Never agree to keep thoughts of suicide a secret. Sometimes instinct tells us we have to break confidentiality. It’s better to have someone alive and mad at you than dead by suicide and you feeling that you missed an opportunity to help them keep safe. We recommend treating this subject and the people involved with respect, dignity and compassion and don’t keep it to yourself. Know who you can connect with as this work cannot be done alone. You may, as a helper, experience thoughts and feelings that are uncomfortable. It’s OK to reach out.
Talking about suicide can provide tremendous relief and being a listener is the best intervention anyone can give. Talking about suicide will not cause suicide. When experiencing intense emotions, the person will not be able to problem solve. It is not your job to fix their problems. Listen, care, validate and be nonjudgmental.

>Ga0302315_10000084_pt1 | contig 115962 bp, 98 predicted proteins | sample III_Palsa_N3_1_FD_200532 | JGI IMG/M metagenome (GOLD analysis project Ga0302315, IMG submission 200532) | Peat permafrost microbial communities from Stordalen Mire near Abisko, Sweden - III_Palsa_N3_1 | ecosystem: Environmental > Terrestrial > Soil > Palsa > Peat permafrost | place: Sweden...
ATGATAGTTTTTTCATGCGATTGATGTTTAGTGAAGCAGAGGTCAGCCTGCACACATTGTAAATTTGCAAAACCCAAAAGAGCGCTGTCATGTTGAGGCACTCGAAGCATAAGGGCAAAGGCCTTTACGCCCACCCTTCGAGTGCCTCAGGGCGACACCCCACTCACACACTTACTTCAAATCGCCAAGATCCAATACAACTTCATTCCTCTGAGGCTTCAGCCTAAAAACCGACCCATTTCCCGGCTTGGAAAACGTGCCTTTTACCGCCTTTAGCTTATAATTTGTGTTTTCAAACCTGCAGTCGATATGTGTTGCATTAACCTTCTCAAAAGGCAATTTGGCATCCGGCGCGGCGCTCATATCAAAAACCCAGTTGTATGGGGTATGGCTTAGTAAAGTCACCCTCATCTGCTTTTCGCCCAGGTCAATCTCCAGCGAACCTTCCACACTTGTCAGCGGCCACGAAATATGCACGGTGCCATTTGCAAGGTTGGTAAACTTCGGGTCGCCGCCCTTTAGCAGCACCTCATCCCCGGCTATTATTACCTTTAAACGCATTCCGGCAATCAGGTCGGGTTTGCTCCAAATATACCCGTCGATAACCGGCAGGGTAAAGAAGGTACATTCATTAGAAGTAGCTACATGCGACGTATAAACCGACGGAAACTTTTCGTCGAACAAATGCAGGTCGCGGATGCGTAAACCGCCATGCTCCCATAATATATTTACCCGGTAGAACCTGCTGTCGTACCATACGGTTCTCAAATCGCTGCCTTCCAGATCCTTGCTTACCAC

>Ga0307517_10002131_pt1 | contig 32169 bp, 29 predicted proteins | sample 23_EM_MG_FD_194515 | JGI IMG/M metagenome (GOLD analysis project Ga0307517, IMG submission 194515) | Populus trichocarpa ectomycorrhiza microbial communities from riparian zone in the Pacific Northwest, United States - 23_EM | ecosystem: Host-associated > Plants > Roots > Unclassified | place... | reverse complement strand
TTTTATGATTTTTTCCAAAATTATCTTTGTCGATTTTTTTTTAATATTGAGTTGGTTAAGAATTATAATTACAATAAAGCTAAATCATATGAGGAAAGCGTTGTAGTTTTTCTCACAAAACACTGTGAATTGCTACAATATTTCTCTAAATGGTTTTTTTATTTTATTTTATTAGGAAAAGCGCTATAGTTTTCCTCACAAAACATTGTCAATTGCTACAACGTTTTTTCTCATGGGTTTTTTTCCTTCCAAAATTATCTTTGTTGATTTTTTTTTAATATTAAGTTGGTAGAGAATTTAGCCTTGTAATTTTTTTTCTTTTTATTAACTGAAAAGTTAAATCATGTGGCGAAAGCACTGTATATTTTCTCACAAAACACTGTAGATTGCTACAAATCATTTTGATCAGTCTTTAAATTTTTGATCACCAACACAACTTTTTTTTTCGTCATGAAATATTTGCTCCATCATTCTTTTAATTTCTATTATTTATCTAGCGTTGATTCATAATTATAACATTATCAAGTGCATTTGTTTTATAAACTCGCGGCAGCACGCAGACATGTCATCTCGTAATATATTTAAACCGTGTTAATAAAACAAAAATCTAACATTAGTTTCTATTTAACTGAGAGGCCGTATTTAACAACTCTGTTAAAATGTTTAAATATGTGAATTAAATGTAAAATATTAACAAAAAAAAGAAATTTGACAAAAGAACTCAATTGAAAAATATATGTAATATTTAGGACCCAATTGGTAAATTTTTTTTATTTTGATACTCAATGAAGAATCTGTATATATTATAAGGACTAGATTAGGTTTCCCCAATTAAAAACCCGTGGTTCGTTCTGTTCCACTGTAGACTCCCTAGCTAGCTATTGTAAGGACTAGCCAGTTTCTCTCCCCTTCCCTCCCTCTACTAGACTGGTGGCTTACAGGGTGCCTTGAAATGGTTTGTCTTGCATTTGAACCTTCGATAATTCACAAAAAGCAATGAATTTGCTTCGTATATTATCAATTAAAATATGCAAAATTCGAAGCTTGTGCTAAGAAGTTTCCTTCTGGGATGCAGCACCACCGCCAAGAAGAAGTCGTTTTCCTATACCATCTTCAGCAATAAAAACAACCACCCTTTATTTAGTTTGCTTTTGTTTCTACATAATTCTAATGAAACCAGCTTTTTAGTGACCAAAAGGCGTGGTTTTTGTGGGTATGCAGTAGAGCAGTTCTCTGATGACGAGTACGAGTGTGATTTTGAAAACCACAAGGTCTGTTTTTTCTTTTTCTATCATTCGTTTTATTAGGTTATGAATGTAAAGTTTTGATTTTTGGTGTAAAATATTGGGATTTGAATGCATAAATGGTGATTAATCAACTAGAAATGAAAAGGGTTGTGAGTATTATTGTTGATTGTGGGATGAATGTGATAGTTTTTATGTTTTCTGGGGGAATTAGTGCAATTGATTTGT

Questions to Consider when you’re concerned:
(The responses to the following questions will enable you to reflect back your concern to the person and/or communicate to a trained professional.)
Are you thinking of suicide?
Have you tried to end your life before?
Have you been feeling left out or alone?
Have you been feeling like you’re a burden?
Do you feel isolated and or disconnected?
Are you experiencing the feeling of being trapped?
Has someone close to you recently died by suicide?
How are you thinking of ending your life?
Do you have the means to do this (firearms, drugs, ropes)?
Have you been drinking or taken any drugs or medications?
How have you been sleeping?
Are you feeling more anxious than usual?
Who can we contact that you feel safe and/or comfortable with?
For the helper:
Are you noticing or have you noticed any dramatic mood changes?
Changes in work behavior or school attendance/marks dropping?
Does the person seem to be out of touch with reality?
- Inspiring video on supporting your loved ones Mark Lukach Tedx Talk